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Assessing Uganda’s Covid-19 response beyond the numbers

Twenty-year-old Hussein Walugembe, a boda boda rider, set himself on fire at Masaka Central police station.

Hussein had gone to reclaim his motorcycle, which had been impounded for, once again, violating curfew guidelines. Walugembe joined 65-year old Francis Munu who was assaulted and killed by LDUs for “defying measures”.

There are at least nine others whose deaths are directly tied to the conduct of security operatives in the enforcement of guidelines. These are not just statistics; these are Ugandan citizens whose deaths were preventable, and who were failed by their government.

In the same week, Covid-19 patients at Masaka regional referral hospital released a series of videos in which they spoke about some of the shocking conditions they were being forced to endure. From the bathrooms with no water, rooms where social distancing is not practiced, to hardly being able to access a doctor, the clear failings of the ministry of Health were on display.

In response, the ministry released a letter in which instead of acknowledging the mistakes and purposing to do better, they attempted to dismiss the concerns raised and disparage one of the patients.

All these incidents must be analyzed not as isolated acts and results, but as part of a larger systematic failing in how the country has responded to the pandemic hit.

To fully appreciate this, it is important to contextualize the government’s response and how, if at all, it has factored in the wellbeing of Ugandans. For every single country, this unprecedented challenge has been an opportunity to show up and defend its people.

At its core, therefore, Uganda’s response must answer the question of what value is attached to be a Ugandan citizen. Looking at how the state continues to respond, it is difficult to argue that there is anything more than minimal interest in citizens’ wellbeing.

From the IMF, Uganda borrowed $491.5 million intended to facilitate health workers, offer social protections and support the private sector. The World Bank board approved a $300 million budget intended once again to support the government’s operations and ultimately provide some sort of cushion for Ugandans.

More money has been borrowed, more money has been donated. However, ask any average Ugandan what support they have received from their government and very few would have an answer for you. Instead, they have watched as new lows have been reached; members of parliament receiving outright payouts, state officials using the crisis to further exploit Ugandans, and so on.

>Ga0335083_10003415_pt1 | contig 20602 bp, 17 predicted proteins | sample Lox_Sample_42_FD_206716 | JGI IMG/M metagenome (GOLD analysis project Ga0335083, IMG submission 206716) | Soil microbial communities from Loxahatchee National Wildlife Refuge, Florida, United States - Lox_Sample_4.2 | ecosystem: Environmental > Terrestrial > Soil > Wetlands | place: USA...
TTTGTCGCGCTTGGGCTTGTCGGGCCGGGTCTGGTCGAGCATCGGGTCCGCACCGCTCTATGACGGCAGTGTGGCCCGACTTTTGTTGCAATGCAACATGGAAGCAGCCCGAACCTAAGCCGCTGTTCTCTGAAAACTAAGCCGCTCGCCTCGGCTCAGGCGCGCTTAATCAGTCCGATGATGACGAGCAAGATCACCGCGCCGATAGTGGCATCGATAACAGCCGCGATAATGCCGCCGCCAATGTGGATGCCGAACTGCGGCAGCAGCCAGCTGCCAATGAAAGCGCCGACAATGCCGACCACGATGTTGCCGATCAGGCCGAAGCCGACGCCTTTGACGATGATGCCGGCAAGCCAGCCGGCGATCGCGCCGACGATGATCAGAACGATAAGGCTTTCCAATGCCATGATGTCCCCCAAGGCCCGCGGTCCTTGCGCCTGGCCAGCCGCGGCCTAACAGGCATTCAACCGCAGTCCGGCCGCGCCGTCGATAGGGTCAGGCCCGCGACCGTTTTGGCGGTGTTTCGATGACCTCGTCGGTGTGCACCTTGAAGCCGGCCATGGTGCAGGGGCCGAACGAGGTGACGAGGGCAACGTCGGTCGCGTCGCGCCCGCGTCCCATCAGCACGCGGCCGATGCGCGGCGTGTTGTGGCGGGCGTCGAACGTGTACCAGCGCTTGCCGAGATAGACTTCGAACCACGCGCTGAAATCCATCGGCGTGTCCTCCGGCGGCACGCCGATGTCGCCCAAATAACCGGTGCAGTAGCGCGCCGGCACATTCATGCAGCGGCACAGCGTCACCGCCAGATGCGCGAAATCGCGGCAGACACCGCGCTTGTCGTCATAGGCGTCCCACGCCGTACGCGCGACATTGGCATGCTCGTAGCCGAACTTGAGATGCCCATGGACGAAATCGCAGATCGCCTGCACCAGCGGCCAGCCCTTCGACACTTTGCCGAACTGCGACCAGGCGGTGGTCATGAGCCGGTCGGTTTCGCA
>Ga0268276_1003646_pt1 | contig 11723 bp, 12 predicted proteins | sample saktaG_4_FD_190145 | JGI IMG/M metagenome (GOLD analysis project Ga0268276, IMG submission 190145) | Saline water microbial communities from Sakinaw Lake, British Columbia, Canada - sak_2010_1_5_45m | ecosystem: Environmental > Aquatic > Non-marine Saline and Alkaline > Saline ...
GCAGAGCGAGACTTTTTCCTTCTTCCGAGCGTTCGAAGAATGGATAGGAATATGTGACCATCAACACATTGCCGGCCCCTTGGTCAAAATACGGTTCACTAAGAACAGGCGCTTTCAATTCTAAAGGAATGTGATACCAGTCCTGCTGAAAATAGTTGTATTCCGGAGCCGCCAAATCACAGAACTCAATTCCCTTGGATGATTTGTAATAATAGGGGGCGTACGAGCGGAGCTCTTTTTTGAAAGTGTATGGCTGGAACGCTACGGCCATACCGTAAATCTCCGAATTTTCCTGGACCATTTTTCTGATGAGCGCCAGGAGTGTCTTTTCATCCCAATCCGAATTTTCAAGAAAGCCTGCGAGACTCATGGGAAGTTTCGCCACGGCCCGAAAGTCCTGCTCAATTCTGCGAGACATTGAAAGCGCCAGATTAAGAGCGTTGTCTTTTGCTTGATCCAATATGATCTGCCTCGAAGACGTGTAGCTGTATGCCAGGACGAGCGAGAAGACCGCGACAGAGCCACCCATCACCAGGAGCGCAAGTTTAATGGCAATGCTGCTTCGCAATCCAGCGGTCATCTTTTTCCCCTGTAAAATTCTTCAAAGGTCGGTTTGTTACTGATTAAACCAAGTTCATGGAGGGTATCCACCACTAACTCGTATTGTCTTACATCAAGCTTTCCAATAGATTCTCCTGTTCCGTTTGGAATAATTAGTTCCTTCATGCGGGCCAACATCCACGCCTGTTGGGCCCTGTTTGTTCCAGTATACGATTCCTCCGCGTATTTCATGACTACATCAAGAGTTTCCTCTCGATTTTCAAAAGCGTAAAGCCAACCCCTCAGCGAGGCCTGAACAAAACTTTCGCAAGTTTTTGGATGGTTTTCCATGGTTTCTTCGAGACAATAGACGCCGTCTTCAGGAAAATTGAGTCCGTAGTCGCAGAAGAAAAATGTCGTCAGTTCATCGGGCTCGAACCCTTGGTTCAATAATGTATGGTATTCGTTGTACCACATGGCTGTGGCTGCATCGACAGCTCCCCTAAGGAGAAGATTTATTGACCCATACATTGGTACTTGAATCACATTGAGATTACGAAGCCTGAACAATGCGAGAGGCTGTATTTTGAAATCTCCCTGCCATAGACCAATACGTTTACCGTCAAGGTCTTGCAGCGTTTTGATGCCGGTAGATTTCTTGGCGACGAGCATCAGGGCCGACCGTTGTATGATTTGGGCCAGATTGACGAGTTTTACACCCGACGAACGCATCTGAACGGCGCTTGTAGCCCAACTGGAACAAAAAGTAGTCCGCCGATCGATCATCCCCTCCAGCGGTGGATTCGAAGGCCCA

Even the distribution of food was not free from inconsistencies and scandal. As several businesses remain closed, and those that have barely opened struggle, landlords are demanding that rent arrears be paid, including for the three months of total lockdown and no work. The government is yet to make any pronouncements on this.

Meanwhile, landlords are confiscating properties, and citizens who are barely surviving, have no one to turn to for help. In responding to the economic crisis at hand, President Museveni has repeatedly said the “real economy” will recover.

This is dismissive of the valid concerns and fears of many who have lost their jobs, have businesses at the brink of collapse and are unsure what to feed their children. The economy cannot be spoken of merely as an abstract idea; it is run and made up of people who contribute daily to keeping this country afloat. There is no clear recovery plan, even with the looming unemployment and poverty rates.

Doctors and nurses continue to talk about lack of protective gear and delayed allowances. Patients in hospitals and those in government quarantine centers decry poor treatment. 

As Ugandans abroad who were largely ignored by their government for three months begin to return home, they are forced to part with millions of shillings to pay for both quarantine centers and flights back home. The government has not subsidized the cost in any way.

And then there are the pregnant women who were unable to make it in time to hospitals, patients who were unable to get their medicine, and many others whose names we might never know who died because of a one-dimensional approach to handling the pandemic.

While Uganda says it has so far recorded two Covid-19 deaths, we cannot ignore the deaths caused by the measures put in place. The assessment must also factor in the millions of Ugandans struggling because of hunger or lack of access to other urgent health services.

So, while we must be grateful for the frontline workers who continue to brave these challenges to keep us safe, the applause directed at the Ugandan government is yet to be earned.


The author is is a feminist lawyer.

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